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Spokane, Washington  Est. May 19, 1883
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Spin Control

State GOP will award presidential delegates with primary

For the first time in history, the Washington Republican Party will award all presidential delegates based on the state primary results.

A decision by the Republican State Committee simplifies the GOP selection process compared to some previous years, but may complicate the understanding for the average voter because the state will have two different systems at play in the presidential selection process. Washington Democrats will ignore primary results and award presidential delegates based on the results of their caucuses, to be held March 26.

The GOP will hold caucuses on Feb. 20 as the first step in a process that involves county conventions in March and April, and a state Convention May 19-21, where delegates will be elected to attend the national convention in Cleveland. But the presidential primary currently is set for May 24, which means the delegates to the national convention would be selected before the breakdown for individual candidates is known.

Based on previous presidential contests, it also means voters could cast ballots after the nominee has been decided.

State Republican Chairman Susan Hutchison said the party will try to convince the state's primary commission to move the election up to March 8, as Secretary of State Kim Wyman proposed this summer. The commission rejected that proposal last month when Democrats on the panel voted no. The change requires a super-majority, and Republicans could renew the request but any change must happen by Oct. 1.

Wyman, a Republican, praised the state GOP’s decision as “a big win for the voters.”

“Our main goal should be giving a voice to the broadest possible swath of the electorate,” she said.

Prior to 1992, both parties in Washington selected their presidential delegates solely through the caucus system. After the Legislature approved an initiative in 1989, the Democrats have consistently refused to use its results to award delegates, while Republicans have usually split their delegates between the caucus results and the primary results.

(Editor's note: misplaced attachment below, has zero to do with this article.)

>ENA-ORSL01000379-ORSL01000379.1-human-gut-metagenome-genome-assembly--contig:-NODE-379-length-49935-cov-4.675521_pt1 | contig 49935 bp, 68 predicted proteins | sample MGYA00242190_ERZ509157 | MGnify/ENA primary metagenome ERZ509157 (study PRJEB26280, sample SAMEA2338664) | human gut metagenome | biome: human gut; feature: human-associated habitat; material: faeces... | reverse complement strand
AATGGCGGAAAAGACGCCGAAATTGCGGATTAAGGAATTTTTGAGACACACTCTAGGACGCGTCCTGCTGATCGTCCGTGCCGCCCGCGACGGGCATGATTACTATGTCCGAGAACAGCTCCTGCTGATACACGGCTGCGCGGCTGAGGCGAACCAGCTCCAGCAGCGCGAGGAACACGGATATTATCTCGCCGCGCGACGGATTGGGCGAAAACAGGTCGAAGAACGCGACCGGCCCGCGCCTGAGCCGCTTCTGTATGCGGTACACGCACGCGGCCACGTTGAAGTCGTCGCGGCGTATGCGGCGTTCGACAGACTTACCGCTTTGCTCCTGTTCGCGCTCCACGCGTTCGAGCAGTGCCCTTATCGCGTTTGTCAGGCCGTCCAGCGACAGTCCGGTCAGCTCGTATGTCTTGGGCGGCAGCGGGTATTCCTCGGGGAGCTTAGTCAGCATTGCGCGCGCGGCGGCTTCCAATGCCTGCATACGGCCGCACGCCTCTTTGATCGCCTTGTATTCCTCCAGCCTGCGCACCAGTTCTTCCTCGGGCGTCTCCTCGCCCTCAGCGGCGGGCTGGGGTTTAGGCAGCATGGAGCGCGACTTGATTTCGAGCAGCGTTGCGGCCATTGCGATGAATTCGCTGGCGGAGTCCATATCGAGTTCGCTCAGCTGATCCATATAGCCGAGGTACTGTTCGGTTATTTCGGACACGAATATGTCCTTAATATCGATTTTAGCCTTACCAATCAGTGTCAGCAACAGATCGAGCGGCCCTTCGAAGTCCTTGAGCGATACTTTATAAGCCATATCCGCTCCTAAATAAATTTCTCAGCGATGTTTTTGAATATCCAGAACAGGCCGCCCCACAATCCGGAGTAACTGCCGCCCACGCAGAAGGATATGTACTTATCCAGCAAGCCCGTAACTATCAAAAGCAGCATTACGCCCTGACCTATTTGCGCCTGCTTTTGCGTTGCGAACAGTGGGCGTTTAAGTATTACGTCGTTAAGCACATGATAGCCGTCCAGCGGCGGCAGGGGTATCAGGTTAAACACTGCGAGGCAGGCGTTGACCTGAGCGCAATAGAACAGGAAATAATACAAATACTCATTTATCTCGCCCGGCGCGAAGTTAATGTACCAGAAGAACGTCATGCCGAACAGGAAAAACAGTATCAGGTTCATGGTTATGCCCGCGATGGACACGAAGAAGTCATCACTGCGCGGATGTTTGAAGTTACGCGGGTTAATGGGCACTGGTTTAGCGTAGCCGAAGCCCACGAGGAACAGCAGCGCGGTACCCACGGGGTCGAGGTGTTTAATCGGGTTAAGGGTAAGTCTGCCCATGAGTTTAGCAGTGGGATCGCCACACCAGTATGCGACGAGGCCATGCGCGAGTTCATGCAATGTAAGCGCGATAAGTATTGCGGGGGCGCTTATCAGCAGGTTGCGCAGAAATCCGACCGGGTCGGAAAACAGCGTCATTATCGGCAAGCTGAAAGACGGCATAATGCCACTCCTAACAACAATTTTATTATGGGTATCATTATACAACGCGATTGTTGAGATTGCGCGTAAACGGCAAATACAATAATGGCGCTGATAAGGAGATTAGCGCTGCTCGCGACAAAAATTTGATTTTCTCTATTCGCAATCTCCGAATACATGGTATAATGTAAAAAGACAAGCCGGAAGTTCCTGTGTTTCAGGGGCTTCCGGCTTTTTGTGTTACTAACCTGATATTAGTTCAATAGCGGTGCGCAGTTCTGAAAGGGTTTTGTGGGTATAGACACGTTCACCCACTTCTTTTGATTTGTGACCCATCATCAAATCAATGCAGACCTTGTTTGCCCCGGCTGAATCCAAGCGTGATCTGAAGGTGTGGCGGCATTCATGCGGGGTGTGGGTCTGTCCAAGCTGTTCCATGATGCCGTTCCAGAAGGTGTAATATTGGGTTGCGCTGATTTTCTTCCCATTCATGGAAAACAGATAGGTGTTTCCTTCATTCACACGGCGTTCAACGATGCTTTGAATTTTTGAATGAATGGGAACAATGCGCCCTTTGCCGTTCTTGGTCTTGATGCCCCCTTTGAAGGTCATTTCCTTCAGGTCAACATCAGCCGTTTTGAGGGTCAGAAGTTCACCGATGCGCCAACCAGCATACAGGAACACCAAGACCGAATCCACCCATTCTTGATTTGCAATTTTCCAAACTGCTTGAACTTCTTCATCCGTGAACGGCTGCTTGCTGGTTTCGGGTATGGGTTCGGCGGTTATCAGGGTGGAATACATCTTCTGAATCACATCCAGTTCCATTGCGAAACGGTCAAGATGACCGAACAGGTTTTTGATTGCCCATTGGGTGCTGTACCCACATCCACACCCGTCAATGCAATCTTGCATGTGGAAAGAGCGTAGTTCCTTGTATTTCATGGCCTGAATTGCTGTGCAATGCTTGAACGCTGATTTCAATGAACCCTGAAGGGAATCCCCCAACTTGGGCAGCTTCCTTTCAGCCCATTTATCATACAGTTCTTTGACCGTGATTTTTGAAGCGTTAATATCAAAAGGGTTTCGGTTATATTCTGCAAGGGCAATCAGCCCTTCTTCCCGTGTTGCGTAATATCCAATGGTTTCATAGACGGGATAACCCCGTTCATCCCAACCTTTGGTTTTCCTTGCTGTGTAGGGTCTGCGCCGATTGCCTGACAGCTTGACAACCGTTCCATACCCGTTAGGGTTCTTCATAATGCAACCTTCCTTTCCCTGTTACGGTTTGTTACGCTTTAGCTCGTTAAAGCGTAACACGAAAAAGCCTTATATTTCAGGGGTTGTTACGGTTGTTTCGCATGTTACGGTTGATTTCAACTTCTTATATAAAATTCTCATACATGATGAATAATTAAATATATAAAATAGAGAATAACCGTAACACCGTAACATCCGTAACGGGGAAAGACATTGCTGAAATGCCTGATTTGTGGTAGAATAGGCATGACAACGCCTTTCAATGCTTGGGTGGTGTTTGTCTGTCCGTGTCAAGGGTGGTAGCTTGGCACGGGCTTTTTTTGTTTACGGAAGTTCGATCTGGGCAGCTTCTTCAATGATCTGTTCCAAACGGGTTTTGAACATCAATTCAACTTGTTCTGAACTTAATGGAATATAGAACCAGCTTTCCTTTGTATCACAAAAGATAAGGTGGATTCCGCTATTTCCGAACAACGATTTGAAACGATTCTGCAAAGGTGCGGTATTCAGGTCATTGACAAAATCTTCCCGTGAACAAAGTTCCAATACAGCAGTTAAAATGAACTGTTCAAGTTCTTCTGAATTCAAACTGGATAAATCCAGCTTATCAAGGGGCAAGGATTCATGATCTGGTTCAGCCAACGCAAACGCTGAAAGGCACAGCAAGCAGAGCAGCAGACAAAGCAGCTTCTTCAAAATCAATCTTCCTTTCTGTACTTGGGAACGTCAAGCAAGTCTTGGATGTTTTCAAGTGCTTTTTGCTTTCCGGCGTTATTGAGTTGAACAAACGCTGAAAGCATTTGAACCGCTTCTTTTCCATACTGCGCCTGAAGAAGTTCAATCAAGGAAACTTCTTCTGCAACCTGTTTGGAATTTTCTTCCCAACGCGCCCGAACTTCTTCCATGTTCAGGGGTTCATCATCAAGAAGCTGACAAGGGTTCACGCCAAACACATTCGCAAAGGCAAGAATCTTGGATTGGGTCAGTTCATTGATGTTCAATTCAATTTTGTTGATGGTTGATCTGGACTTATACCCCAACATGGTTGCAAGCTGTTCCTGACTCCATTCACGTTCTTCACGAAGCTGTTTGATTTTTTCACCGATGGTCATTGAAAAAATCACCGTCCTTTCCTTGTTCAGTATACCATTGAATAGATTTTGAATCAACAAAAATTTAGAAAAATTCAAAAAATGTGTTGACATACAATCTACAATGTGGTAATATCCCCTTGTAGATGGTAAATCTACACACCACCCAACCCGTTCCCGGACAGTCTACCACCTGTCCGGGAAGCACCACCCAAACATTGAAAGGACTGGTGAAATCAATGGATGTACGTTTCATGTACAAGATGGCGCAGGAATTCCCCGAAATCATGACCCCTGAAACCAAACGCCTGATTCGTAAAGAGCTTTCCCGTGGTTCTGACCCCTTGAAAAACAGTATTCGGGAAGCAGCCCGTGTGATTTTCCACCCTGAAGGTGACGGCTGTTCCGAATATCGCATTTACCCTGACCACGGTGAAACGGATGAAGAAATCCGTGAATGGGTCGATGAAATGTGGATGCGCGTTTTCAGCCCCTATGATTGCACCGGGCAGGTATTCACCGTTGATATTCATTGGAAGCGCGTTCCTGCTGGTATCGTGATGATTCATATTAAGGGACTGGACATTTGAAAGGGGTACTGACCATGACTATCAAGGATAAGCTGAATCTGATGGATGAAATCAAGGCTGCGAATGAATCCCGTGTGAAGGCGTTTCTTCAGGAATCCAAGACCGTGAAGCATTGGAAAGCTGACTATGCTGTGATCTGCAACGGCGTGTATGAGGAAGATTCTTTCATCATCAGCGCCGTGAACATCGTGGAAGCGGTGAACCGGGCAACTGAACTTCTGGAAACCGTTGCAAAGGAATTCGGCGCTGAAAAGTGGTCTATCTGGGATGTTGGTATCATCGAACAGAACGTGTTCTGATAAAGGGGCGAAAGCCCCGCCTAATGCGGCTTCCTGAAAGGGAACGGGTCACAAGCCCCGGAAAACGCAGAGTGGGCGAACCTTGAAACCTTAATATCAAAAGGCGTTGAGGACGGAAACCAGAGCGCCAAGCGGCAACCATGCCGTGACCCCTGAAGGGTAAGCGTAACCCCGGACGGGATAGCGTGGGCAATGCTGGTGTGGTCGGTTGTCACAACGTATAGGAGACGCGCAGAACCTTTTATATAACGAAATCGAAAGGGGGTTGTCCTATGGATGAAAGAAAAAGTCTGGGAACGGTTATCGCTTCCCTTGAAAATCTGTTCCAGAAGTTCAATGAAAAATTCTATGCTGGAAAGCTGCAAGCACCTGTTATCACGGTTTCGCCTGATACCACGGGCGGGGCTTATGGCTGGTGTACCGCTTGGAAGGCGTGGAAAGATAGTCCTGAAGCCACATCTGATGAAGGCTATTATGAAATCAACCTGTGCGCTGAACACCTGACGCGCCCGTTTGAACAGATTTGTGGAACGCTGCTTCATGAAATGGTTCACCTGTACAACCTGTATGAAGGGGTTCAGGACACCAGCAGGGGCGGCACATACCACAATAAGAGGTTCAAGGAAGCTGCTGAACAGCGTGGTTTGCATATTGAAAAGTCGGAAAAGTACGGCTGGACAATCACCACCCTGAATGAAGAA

For 2016, national Republican rules do not allow Washington to split the way it selects delegates between the two systems.

Even if the primary is held May 24, Hutchison believes the GOP field is so large that four or five candidates could still be in the race for the nomination at that late date. Sixteen Republicans have announced presidential campaigns, although one candidate, former Texas Gov. Rick Perry, dropped out last week.

Party activists typically attend a precinct caucus supporting a particular candidate and move through the convention system based on that candidate's strength at each level. The final list of national convention delegates is chosen at the state convention.

In 2016, Washington's Republican delegates to the national convention will still be elected at that state meeting, but they won't be pledged to a particular candidate in the first round of balloting in Cleveland. Instead, candidates’ votes will be divided among the top primary finishers in the state and each congressional district, based on a formula set by the national committee. Those numbers will be announced at the podium in the roll call of the states. After the first round of balloting, they would be able to vote for any candidate they choose – if there is another round.

 Republicans haven't had more than one round of balloting at their national convention since 1948. But with an unprecedented number of candidates, it could happen again in 2016, Hutchison said.

Because the primary ballot must be prepared and printed about three months before the election, it's likely some candidates will have dropped out by election day if the date doesn’t change, she said. Voters can still show support for a candidate who has dropped out, or vote for their second choice, she said.

Democrats, who have opposed the presidential primary since its inception in Washington, will ignore the primary results but the primary ballot will have the names of Democratic candidates in the race when ballots are printed.

The cost of the statewide vote, which includes the printing and mailing of a voters guide as well as the printing and mailing of ballots, is about $11 million. When Democrats blocked the effort last month to move the primary to March, they suggested the state cancel that election, as it did in 2004 and 2012, to save the money the Legislature has set aside in the 2015-17 operating budget.

That's still an option for the Legislature when it meets early next year and revises the budget. But Hutchison said she thought it unlikely, considering the Senate has a Republican majority.



The Spokesman-Review's political team keeps a critical eye on local, state and national politics.